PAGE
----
National Marine Fisheries Service

03/30/2021 | News release | Distributed by Public on 03/30/2021 12:52

5 Things You Should Know About Sustainable Seafood

In the United States, sustainable seafood is not only a possibility, it's our priority. Fish, shellfish, and marine algae are renewable resources-they can reproduce and replenish their populations naturally. That means we can sustainably harvest fish within certain limits without depleting their populations. Fishery management is the process of using science to determine these limits-catching some fish while leaving some to reproduce and replace the fish that are caught. The United States is a global leader in seafood sustainability.

Our global population is rising, but our global abundance of wild fish is not. Aquaculture, or farming in water, plays a critical role in ensuring that our need for seafood is met sustainably. It is a resource-efficient way of increasing and diversifying U.S. seafood production. The future of sustainable seafood must include both farm-raised and wild-capture seafood. Seafood farming, if done responsibly as it is in the United States, is increasingly recognized as one of the most environmentally sustainable ways to produce food and protein.

Read on to learn more about what sustainable seafood means in the United States and how we are working to support healthy fisheries and provide safe sources of seafood.

1. U.S. fishermen abide by some of the most rigorous environmental measures in the world.

The United States has a well-earned reputation as a global leader in sustainability. U.S. fisheries management is guided by several laws, including the Magnuson-Stevens Act, Marine Mammal Protection Act, and Endangered Species Act.

Learn more about the laws and policies that keep our ocean resources productive and sustainable

A family of harvesters haul in a catch of salmon off Kodiak, Alaska. Credit: Charlie Peterson.

2. U.S. fisheries are managed under 10 national standards of sustainability.

These standards aim to prevent overfishing, protect other species and habitat, and minimize bycatch on non-target species. They ensure sustainable and responsible fishery management in the United States.

Learn more about the National Standards

Sunrise at sea. Credit: NOAA Fisheries/Jeff McClean, GARFO.

3. Managing wild fish populations sustainably and keeping fishermen on the job is a dynamic process.

U.S. fisheries management is a transparent and robust process, based on strong science, responsive management, and enforced compliance. NOAA Fisheries works closely with eight regional fishery management councils, whose members represent commercial and recreational fishing, environmental, academic, and government interests.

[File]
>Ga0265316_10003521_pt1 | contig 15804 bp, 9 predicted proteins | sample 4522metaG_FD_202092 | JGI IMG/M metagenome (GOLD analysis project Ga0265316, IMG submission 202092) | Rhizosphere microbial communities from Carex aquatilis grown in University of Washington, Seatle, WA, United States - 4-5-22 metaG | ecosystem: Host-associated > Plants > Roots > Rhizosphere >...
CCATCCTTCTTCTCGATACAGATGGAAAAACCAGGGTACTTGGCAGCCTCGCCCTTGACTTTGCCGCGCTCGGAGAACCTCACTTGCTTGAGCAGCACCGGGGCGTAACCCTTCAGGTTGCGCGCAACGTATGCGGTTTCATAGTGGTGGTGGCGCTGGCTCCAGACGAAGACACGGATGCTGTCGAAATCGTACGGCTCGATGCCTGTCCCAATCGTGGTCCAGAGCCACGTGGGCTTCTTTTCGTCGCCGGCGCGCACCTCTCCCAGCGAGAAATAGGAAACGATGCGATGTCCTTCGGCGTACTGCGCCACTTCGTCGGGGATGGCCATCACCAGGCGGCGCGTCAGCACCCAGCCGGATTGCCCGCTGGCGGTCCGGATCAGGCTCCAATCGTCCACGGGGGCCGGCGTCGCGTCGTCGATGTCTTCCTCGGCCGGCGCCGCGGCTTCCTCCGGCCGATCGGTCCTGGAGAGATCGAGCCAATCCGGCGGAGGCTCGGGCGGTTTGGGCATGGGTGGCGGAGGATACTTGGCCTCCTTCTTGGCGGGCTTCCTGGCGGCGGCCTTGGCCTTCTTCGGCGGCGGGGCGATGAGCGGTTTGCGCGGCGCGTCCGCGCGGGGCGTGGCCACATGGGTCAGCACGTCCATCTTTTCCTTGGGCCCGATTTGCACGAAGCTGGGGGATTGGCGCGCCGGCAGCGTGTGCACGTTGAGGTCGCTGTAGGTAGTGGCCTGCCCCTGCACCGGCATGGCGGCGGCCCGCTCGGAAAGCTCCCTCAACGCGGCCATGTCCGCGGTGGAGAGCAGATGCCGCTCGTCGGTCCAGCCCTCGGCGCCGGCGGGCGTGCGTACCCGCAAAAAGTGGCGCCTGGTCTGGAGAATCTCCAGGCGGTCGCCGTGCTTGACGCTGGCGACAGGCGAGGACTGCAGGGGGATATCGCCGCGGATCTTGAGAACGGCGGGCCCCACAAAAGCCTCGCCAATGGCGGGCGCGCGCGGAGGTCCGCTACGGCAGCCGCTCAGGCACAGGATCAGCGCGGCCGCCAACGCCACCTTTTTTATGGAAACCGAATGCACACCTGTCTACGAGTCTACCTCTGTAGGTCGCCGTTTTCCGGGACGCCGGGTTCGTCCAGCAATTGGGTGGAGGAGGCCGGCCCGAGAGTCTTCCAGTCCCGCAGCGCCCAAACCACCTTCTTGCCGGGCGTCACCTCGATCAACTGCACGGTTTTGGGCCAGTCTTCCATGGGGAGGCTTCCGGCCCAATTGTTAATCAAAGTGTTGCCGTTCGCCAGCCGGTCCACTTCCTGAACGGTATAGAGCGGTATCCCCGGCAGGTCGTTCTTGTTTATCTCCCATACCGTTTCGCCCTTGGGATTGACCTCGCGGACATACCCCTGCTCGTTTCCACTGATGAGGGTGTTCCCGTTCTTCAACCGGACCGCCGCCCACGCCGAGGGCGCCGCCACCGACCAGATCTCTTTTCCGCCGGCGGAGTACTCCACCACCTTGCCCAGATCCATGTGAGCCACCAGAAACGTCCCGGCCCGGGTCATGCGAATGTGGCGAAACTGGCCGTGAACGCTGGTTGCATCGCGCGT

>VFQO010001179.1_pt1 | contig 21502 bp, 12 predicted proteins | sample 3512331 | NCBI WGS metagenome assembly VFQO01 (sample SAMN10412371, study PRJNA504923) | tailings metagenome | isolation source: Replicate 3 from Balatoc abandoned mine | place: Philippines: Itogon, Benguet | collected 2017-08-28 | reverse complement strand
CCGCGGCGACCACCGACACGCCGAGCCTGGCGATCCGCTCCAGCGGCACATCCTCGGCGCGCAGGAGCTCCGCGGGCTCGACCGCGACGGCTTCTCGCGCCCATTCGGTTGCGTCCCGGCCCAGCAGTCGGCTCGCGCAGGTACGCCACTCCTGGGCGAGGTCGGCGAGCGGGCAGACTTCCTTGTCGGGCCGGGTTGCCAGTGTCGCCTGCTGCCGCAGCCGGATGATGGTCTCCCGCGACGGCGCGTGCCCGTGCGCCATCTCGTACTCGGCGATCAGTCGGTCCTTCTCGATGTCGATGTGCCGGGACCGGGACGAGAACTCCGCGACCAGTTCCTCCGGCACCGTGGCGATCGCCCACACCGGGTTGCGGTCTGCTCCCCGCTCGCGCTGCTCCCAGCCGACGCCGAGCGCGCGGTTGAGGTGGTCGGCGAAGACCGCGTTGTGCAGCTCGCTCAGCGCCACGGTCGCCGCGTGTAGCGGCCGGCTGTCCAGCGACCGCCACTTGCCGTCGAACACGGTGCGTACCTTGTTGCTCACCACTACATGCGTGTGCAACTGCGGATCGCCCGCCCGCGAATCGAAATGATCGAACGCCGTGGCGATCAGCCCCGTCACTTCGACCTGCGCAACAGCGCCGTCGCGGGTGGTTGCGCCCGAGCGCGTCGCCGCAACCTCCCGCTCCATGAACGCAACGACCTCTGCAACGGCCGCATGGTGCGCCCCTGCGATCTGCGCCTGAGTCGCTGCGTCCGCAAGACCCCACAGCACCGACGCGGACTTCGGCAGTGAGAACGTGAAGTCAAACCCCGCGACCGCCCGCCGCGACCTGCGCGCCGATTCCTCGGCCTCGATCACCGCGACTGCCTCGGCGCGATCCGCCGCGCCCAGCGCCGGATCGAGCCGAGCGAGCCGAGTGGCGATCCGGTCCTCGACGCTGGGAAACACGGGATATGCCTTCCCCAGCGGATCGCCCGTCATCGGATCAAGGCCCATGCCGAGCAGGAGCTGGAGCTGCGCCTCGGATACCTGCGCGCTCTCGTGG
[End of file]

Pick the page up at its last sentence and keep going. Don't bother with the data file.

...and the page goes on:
Learn more about how we manage fisheries in the United States

A NOAA Fisheries staff member measures an Atlantic cod during the spring 2016 longline survey. Credit: NOAA Fisheries/Calvin Alexander, NEFSC.

4. Expanding aquaculture can stabilize and diversify seafood supply.

Aquaculture is a sustainable way to produce food, using fewer resources than other protein sources. This is especially important when considering the impacts of climate change on land-based farming and wild-capture fisheries.

Learn more about how aquaculture supports a sustainable Earth

Harvest at Taylor Shellfish Farms. Credit: NOAA Fisheries/Beth Sanders, NWFSC.

5. Illegal, unreported, and unregulated (IUU) fishing leads to unsafe and unsustainable practices and harms law-abiding fishermen around the world.

Combating IUU fishing is a top priority for the United States. NOAA Fisheries is proud to be a leader in the nation's comprehensive approach to this battle. We work with U.S. and state agencies to promote compliance with import requirements that help prevent IUU fish and fish products from entering our markets. We also work with foreign governments and regional fisheries management organizations to promote international cooperation to achieve effective, responsible marine stewardship and ensure sustainable fisheries management.​

Learn more about how NOAA is working to combat illegal, unregulated, and unreported fishing globally

NOAA's Office of Law Enforcement works with the fishing industry in the U.S. and abroad to support sustainable fishing practices and build compliance capacity with our partner nations to combat IUU fishing and seafood fraud, and to protect threatened and endangered species, critical habitats, and marine sanctuaries. Credit: NOAA Fisheries.

Sustainable seafood is a continuous journey and science is a big part of our success. Effective management for both wild-caught and farmed species starts with accurate scientific information about fish and fisheries. To learn even more about how we support safe sources of seafood by ensuring our fisheries are productive and sustainable, visit the resources below.